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The Industrial Model

  • Written by Paul Shola Oguntade
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The problem is summarized in this statement;

“Education from time has followed the model that treats the learners as objects into which knowledge is put into and not as subjects in the learning process

To give meaning to this statement; it must be understood that education or to EDUCATE has to do with learning, tutoring, mentoring, edifying, extraction, nurturing, to enlighten, educe (educere- to draw out)…

“To develop the innate capacities of… To draw out latent potentials… To develop the faculties and powers of a person by instruction or schooling.” ~ Merriam Webster’s Collegiate Dictionary and Random House Webster Dictionary

Overtime, teaching has been taken as a delivery process only; the students attend school and they are taught. What ought to be is that teaching should be an extractive process; one that discovers and nurtures, as well as a delivery process.

As we have observed, the model of education we have now was created for some sets of societal needs, and that is a fantastic reason. However, we are experiencing the need for originality, creativity and innovation like no other times in human history. We are in the knowledge worker age; soon, there is the proposed Age of Wisdom. All of these points to the fact that we are moving from thorough mechanism to more soft and intellectual system. And unlike before, the need for the EXPRESSION OF HUMAN DIVERSITY is higher. That cannot be achieved were only a limited set of human possibility is maximized.

THE INDUSTRIAL MODEL

The formal education we have now was modelled for the industrial economy, and so the criterion of subjects, the curriculum, the assessment method, and the mode of teaching was customized for the thriving of industrialization. Students went to school to get literate, and to be schooled for a skill relevant in the industrial economy.

The result was that the sciences and the social science were at the top, and at the bottom were the arts. Wanting to be a musician was not so relevant, the desire for dance was silly, to want to be a comedian was out of it. You go to school to become an engineer, an economist, a banker, a stock broker, a doctor, an architect, surveyor, an accountant, a lawyer, a politician and many other professions that grew the industrial economy. That was when we just witnessed the succession over the Agricultural economy, so wanting to study soil science or any agricultural course was out of it.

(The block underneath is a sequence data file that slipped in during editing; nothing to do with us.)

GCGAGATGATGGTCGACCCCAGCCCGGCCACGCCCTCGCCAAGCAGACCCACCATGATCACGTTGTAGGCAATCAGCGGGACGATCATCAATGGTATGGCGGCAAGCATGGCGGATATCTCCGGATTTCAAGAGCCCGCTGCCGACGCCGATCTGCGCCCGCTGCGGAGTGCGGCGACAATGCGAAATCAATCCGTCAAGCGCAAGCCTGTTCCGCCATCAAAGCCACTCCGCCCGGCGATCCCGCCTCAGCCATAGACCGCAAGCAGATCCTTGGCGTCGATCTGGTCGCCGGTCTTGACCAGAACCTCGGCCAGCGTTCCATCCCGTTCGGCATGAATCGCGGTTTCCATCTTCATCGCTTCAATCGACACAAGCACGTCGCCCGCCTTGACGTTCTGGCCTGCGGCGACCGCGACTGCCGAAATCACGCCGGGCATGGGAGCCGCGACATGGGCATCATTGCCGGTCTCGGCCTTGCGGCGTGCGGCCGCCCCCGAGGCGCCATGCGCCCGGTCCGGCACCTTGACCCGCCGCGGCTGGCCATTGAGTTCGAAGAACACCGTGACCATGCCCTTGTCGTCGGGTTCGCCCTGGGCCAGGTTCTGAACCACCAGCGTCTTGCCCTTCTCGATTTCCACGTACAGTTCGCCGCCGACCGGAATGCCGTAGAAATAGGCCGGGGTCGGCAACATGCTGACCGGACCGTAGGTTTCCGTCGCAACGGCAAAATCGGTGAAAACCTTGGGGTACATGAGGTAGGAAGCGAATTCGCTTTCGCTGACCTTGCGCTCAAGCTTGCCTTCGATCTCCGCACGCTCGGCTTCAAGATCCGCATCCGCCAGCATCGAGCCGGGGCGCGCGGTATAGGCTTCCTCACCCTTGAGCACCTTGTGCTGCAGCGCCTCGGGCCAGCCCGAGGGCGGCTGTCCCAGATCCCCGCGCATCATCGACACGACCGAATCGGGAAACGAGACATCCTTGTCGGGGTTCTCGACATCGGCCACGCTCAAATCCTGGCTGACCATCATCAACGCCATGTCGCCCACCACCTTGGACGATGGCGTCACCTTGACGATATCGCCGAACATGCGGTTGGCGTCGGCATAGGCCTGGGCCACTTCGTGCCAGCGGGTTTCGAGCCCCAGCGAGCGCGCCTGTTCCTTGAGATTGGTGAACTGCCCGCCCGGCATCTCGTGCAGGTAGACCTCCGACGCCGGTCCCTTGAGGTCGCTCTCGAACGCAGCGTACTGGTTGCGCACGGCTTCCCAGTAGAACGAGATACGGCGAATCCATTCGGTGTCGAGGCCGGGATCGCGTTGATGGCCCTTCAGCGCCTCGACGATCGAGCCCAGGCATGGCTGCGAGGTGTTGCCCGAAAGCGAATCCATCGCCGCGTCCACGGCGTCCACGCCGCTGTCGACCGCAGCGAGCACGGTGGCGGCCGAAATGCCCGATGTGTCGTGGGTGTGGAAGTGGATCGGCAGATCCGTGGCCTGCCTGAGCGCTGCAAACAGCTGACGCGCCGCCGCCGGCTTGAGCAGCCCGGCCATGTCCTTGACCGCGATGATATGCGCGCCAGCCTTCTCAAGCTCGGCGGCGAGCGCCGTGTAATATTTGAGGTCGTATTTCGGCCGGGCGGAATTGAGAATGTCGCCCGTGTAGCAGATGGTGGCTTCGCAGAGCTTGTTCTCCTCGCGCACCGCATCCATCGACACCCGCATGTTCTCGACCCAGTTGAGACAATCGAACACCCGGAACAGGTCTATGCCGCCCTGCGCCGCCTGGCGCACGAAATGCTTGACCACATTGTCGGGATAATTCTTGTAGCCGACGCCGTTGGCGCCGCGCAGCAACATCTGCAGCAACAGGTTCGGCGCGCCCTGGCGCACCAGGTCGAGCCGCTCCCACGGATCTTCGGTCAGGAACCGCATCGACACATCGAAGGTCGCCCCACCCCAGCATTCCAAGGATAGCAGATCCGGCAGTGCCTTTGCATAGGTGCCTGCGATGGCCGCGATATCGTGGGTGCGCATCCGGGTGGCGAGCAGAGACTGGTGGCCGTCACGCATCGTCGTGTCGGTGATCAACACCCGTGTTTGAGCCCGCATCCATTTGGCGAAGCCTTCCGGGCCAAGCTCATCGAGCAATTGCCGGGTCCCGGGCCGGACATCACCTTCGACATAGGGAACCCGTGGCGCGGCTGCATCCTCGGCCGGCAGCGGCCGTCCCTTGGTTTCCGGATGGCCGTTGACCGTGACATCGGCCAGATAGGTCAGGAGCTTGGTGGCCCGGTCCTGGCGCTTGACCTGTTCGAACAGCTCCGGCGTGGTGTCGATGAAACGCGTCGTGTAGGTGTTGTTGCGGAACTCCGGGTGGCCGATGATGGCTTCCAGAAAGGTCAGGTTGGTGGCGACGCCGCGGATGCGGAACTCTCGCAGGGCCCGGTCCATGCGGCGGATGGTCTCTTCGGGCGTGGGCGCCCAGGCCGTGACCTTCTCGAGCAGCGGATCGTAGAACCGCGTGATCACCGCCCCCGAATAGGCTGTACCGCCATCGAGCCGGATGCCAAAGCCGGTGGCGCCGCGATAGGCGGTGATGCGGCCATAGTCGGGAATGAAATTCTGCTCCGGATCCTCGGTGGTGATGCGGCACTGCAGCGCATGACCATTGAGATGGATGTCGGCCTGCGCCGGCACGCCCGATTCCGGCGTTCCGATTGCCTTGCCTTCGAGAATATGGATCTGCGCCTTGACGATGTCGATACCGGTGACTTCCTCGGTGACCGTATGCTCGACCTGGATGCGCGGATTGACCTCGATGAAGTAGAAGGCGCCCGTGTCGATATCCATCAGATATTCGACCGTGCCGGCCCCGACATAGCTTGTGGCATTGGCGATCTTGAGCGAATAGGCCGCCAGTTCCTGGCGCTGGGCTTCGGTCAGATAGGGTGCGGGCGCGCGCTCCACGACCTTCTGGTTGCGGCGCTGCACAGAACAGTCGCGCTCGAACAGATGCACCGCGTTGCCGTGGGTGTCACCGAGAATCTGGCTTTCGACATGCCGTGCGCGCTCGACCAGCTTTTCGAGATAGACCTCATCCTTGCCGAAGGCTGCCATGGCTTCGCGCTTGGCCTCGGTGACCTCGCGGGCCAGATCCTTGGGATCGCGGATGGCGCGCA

All over the world, Mathematics and Use of English are the top most priorities. Students are taken through learning literacy and numeracy, and then focus is shifted into preparing their minds for the more professional occupations. Automatically, Science, Engineering, Technology and Social Science related courses and professions became the most pursued. The child who has interest in dance, painting, or the job of a fire man is stigmatized out of it.

CURRICULUM, PEDAGOGY, & ASSESSMENT.

Formal Education consists of three related areas: curriculum: what is to be learnt; Pedagogy: how it is to be taught and Assessment: how progress and attainment are judged.

The curriculum decides it all.

What is to be taught is the concern of the curriculum; it also dictates how it is to be taught (pedagogy), and the assessment methods. Since the priority of the curriculum is to prepare the child for the industrial economy, automatically, some fields are left behind.